Italian Toni Mascolo opened his first hairdressing salon with brother Gaetano in 1963. Today, the Toni & Guy chain has more than 230 salons in the UK, a further 175 globally, and annual turnover in excess of £175m. The business runs 27 hairdressing academies globally, which train an average of 100,000 hairdressers every year. Mascolo received an Italian Knighthood in 2006 and in 2008, an OBE. The boys from Naples have done well.
“To be successful you need to know how to handle the difficult stuff. It’s easy to make money when the tide is rising. In the 1990s you could be a success by simply walking into the office and standing up. It’s not like that now. Some people have the desire to start a business. Others are passionate about growing a business but it’s unusual to be both things. But that’s what I’ve done.”
Sir Stelios Haji-Ioannou founded easyJet when he was 28. Today, it operates 157 aircraft on 392 routes between 101 airports in 26 countries. In the past 12 months the firm has carried more than 40m passengers. But Stelios, as he prefers to be known, didn’t stop there. He has since established more than 17 ventures, all with the “easy” prefix.
We profile the former budget airline boss says it’s people that make a business fly. Cassani came to prominence in the UK when she launched British Airways’ budget airline Go Fly in 1998.
She later became the first leader of London’s bid for the 2012 summer Olympics and today she is executive chairman of hotel chain Jurys Inn, a business looking to expand by 30pc in 2009 regardless of the downturn
We talk to Michelle Mone, the Ultimo Lingerie founder about her philosophy for staying ahead when times are hard
I don’t think there are any secrets to running a successful business. It really is a lot of common sense. Perhaps one reason I’ve done well is that I get stuff done. I do my homework, do my research, and then get committed. I’m cool, calm and critical. But when I make a decision I always follow it through.
We talk to Lesley-Ann Simmonds, Managing Director of Shoes Galore Limited in New Milton about her experience of taking part in the hit BBC2 programme Dragon’s Den. Her experience is set to be broadcast on Monday 4th August on BBC2 at 9pm.
Shoes Galore is a franchise giving women the opportunity to work around their family commitments selling shoes, bags, belts and accessories mainly by party plan, at corporate’s, charity events and shoe fashion shows.
The Experience in Lesley’s own words…
They met at Anita Roddick’s funeral. Clive Stafford Smith, founder of Reprieve, had a word with Mo and Mark Constantine, co-founders of Lush, about the plight of prisoners held without trial in Guantanamo Bay. “He had a slogan, Buy one, set one free. It was too good to miss,” says Mo.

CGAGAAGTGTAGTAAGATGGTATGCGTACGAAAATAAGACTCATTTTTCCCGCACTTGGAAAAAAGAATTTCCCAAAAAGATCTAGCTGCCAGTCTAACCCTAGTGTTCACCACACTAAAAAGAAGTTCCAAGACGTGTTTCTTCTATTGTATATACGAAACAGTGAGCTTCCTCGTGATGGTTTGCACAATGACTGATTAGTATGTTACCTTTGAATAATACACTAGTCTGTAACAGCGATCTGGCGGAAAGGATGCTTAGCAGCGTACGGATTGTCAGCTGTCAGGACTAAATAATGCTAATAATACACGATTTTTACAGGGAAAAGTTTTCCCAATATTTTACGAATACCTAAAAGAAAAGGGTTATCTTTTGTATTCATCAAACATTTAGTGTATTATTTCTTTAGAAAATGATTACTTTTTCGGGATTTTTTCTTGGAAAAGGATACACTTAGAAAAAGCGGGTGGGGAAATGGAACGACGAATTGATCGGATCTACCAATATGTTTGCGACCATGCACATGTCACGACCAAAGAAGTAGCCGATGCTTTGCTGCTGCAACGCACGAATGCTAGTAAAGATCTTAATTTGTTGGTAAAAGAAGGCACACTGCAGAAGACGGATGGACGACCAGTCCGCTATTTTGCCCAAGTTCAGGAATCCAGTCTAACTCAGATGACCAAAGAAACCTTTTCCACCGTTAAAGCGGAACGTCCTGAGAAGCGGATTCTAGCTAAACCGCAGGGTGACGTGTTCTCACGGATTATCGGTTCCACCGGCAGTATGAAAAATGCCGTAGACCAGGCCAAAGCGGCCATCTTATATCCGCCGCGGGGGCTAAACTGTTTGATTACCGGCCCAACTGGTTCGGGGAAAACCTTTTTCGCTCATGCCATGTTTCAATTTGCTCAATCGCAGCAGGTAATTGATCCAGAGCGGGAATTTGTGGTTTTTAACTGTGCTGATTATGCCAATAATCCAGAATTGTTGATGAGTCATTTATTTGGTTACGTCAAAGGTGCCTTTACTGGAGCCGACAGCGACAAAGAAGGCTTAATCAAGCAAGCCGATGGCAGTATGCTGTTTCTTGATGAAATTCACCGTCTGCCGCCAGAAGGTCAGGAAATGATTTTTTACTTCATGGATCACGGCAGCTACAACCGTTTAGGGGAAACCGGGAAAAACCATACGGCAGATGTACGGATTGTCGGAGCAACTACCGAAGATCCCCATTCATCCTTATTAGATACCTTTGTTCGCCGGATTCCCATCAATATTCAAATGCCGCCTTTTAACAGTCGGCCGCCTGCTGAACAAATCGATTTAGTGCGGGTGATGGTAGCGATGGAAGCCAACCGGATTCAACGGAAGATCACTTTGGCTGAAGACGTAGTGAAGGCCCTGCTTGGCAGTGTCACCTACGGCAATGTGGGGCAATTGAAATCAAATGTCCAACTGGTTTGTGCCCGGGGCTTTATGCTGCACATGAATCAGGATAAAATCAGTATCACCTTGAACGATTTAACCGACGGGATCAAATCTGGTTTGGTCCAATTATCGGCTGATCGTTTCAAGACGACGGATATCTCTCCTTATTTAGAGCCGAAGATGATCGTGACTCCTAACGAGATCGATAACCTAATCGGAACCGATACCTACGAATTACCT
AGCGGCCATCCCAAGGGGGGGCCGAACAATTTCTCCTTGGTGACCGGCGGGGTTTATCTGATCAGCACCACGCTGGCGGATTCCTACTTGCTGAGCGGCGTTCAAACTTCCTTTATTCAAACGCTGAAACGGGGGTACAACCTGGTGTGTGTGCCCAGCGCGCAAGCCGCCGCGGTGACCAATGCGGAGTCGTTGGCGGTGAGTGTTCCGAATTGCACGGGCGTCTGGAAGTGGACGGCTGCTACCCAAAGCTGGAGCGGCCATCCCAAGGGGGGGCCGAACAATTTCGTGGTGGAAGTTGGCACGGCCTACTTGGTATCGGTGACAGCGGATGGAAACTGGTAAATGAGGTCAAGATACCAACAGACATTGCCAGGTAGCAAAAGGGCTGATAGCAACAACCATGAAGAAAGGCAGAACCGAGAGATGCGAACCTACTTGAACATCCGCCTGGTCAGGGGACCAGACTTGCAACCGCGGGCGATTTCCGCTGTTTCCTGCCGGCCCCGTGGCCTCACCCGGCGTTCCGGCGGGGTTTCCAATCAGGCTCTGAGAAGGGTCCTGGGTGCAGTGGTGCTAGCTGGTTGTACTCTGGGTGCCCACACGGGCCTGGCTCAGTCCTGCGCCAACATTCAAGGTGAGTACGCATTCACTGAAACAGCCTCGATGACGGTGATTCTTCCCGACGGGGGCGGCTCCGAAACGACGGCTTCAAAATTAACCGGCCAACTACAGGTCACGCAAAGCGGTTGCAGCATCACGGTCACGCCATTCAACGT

Canary Wharf is synonymous with men and women in suits, business and sky scrappers. And unless it is an evening in the pub after a hard day’s work, fun is not necessarily the word that springs into mind when one thinks about the business district which has over 80,000 workers and the tallest building in Britain – One Canada Square. But in the cold winter days, the site is totally transformed. Laugh, fun and, for some, a lot of skills are on show at the ice rink in the centre of it all. The businessman behind such enterprise is the Canadian Brian Jokat.
James Caan is not a man to let the grass grow under his feet. By the age of 40 he was a self-made millionaire, having created and sold two executive headhunting firms.
But rather than sailing off into the sunset with G&T in hand, Caan has since graduated from the Advanced Management Programme at Harvard Business School, become a mentor for MBA students at London Business School, and set up a private equity firm, which currently has four companies in its investment portfolio. Oh, and become the latest dragon on Dragon’s Den, where on top of filming obligations, he has already taken three entrepreneurial charges under his wing.
Jack Petchey OBE is a remarkable self made successful business man and entrepreneur, giving away his millions to help young people because he believes passionately that we all have a duty to give something back to society.
Jack, aged 82, was born in London’s East End into a loving but humble family. He left school aged 14 without any qualifications and after a stint in the Royal Navy during the Second World War, Jack went back to his job as a clerk but soon found that he was not rated very highly by his bosses and was told he would never make a successful businessman. Undeterred Jack went on to become one of the most successful entrepreneurs in Britain and a prominent businessman and property developer.
His credentials are impeccable – Harvard, McKinsey, Bain Capital, Stanford Business School. A career as a consultant or CXO of a blue chip company beckoned. But following a dodgy encounter with a ticket tout intent on fleecing him for tickets to a Lion King concert, Eric Baker turned his back on the blue chips to enter the then murky world of secondary ticketing.
It’s said that Clive Sinclair, the man who developed the prototype of the Amstrad PC, once tried to explain the computer’s technical specifications to Alan Sugar. ‘I don’t care if they have rubber bands in them,’ replied Sugar, the Amstrad boss, ‘as long as they work.’
Jo Russell talks to Tim Richards, the CEO of the Vue Cinema group about how he left the Hollywood party world to start his own cinema group above a shop in Chiswick.
Grant Bovey was doing business over in Dubai when he spotted a market opportunity to sell properties to people interested in investing in the UK market.
Despite having no property experience whatsoever he decided to give it try. “I came back from Dubai and thought about buying a block of properties and market there. But clearly I needed to come up with something different.”